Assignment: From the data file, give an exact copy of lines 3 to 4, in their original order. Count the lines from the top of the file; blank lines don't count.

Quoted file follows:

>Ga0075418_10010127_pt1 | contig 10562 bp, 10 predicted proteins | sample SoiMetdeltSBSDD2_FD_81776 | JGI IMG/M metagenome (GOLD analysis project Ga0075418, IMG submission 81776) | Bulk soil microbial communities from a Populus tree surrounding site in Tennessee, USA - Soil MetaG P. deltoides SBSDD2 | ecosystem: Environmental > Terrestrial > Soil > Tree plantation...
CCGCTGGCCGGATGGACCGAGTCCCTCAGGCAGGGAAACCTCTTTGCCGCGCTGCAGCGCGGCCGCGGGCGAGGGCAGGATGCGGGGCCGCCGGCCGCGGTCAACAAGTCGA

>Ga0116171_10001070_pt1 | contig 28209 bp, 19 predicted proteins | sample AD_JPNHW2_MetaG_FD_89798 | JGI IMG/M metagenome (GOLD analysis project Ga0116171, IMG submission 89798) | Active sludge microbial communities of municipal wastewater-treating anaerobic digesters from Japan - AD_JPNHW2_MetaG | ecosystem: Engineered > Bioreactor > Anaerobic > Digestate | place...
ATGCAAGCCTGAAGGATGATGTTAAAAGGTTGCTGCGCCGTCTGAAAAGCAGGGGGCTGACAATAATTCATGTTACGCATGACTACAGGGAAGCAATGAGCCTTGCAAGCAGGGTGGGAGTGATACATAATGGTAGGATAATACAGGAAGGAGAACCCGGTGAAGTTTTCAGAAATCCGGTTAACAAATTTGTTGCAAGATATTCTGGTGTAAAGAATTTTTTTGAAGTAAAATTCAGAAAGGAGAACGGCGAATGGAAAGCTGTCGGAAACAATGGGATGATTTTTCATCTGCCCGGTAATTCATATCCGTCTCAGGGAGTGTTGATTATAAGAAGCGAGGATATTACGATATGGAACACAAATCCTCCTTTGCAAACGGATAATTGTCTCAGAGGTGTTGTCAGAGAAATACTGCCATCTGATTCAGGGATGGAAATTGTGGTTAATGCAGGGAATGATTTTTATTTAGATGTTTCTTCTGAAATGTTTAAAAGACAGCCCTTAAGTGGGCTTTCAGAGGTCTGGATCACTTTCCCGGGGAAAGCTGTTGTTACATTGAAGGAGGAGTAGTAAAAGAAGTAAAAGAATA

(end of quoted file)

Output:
>Ga0116171_10001070_pt1 | contig 28209 bp, 19 predicted proteins | sample AD_JPNHW2_MetaG_FD_89798 | JGI IMG/M metagenome (GOLD analysis project Ga0116171, IMG submission 89798) | Active sludge microbial communities of municipal wastewater-treating anaerobic digesters from Japan - AD_JPNHW2_MetaG | ecosystem: Engineered > Bioreactor > Anaerobic > Digestate | place...
ATGCAAGCCTGAAGGATGATGTTAAAAGGTTGCTGCGCCGTCTGAAAAGCAGGGGGCTGACAATAATTCATGTTACGCATGACTACAGGGAAGCAATGAGCCTTGCAAGCAGGGTGGGAGTGATACATAATGGTAGGATAATACAGGAAGGAGAACCCGGTGAAGTTTTCAGAAATCCGGTTAACAAATTTGTTGCAAGATATTCTGGTGTAAAGAATTTTTTTGAAGTAAAATTCAGAAAGGAGAACGGCGAATGGAAAGCTGTCGGAAACAATGGGATGATTTTTCATCTGCCCGGTAATTCATATCCGTCTCAGGGAGTGTTGATTATAAGAAGCGAGGATATTACGATATGGAACACAAATCCTCCTTTGCAAACGGATAATTGTCTCAGAGGTGTTGTCAGAGAAATACTGCCATCTGATTCAGGGATGGAAATTGTGGTTAATGCAGGGAATGATTTTTATTTAGATGTTTCTTCTGAAATGTTTAAAAGACAGCCCTTAAGTGGGCTTTCAGAGGTCTGGATCACTTTCCCGGGGAAAGCTGTTGTTACATTGAAGGAGGAGTAGTAAAAGAAGTAAAAGAATA